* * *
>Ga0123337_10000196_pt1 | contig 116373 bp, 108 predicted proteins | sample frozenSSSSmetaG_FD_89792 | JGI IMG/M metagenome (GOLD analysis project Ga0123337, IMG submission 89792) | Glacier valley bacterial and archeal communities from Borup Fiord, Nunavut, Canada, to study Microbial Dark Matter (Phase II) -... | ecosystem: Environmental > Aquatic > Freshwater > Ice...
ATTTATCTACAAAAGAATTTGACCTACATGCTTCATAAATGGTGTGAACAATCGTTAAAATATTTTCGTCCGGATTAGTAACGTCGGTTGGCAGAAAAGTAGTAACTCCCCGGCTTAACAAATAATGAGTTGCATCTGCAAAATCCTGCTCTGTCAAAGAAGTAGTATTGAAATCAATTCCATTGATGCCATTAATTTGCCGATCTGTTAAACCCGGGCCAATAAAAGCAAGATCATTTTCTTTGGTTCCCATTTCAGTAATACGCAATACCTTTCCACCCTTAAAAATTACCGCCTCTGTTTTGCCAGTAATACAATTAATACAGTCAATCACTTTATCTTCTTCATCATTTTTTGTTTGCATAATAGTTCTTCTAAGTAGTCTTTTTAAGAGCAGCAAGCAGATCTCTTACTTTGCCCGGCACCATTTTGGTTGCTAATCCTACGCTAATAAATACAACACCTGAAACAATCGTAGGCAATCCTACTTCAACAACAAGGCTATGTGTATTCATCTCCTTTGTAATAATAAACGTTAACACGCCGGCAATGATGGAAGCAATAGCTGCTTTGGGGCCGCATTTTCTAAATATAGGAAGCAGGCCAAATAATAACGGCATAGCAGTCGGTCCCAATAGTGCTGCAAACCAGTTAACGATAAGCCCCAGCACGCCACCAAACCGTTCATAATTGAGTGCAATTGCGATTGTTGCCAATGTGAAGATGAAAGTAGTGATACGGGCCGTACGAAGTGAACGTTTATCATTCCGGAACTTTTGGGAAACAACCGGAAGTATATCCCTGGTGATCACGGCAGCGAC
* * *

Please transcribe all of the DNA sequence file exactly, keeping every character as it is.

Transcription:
>Ga0123337_10000196_pt1 | contig 116373 bp, 108 predicted proteins | sample frozenSSSSmetaG_FD_89792 | JGI IMG/M metagenome (GOLD analysis project Ga0123337, IMG submission 89792) | Glacier valley bacterial and archeal communities from Borup Fiord, Nunavut, Canada, to study Microbial Dark Matter (Phase II) -... | ecosystem: Environmental > Aquatic > Freshwater > Ice...
ATTTATCTACAAAAGAATTTGACCTACATGCTTCATAAATGGTGTGAACAATCGTTAAAATATTTTCGTCCGGATTAGTAACGTCGGTTGGCAGAAAAGTAGTAACTCCCCGGCTTAACAAATAATGAGTTGCATCTGCAAAATCCTGCTCTGTCAAAGAAGTAGTATTGAAATCAATTCCATTGATGCCATTAATTTGCCGATCTGTTAAACCCGGGCCAATAAAAGCAAGATCATTTTCTTTGGTTCCCATTTCAGTAATACGCAATACCTTTCCACCCTTAAAAATTACCGCCTCTGTTTTGCCAGTAATACAATTAATACAGTCAATCACTTTATCTTCTTCATCATTTTTTGTTTGCATAATAGTTCTTCTAAGTAGTCTTTTTAAGAGCAGCAAGCAGATCTCTTACTTTGCCCGGCACCATTTTGGTTGCTAATCCTACGCTAATAAATACAACACCTGAAACAATCGTAGGCAATCCTACTTCAACAACAAGGCTATGTGTATTCATCTCCTTTGTAATAATAAACGTTAACACGCCGGCAATGATGGAAGCAATAGCTGCTTTGGGGCCGCATTTTCTAAATATAGGAAGCAGGCCAAATAATAACGGCATAGCAGTCGGTCCCAATAGTGCTGCAAACCAGTTAACGATAAGCCCCAGCACGCCACCAAACCGTTCATAATTGAGTGCAATTGCGATTGTTGCCAATGTGAAGATGAAAGTAGTGATACGGGCCGTACGAAGTGAACGTTTATCATTCCGGAACTTTTGGGAAACAACCGGAAGTATATCCCTGGTGATCACGGCAGCGAC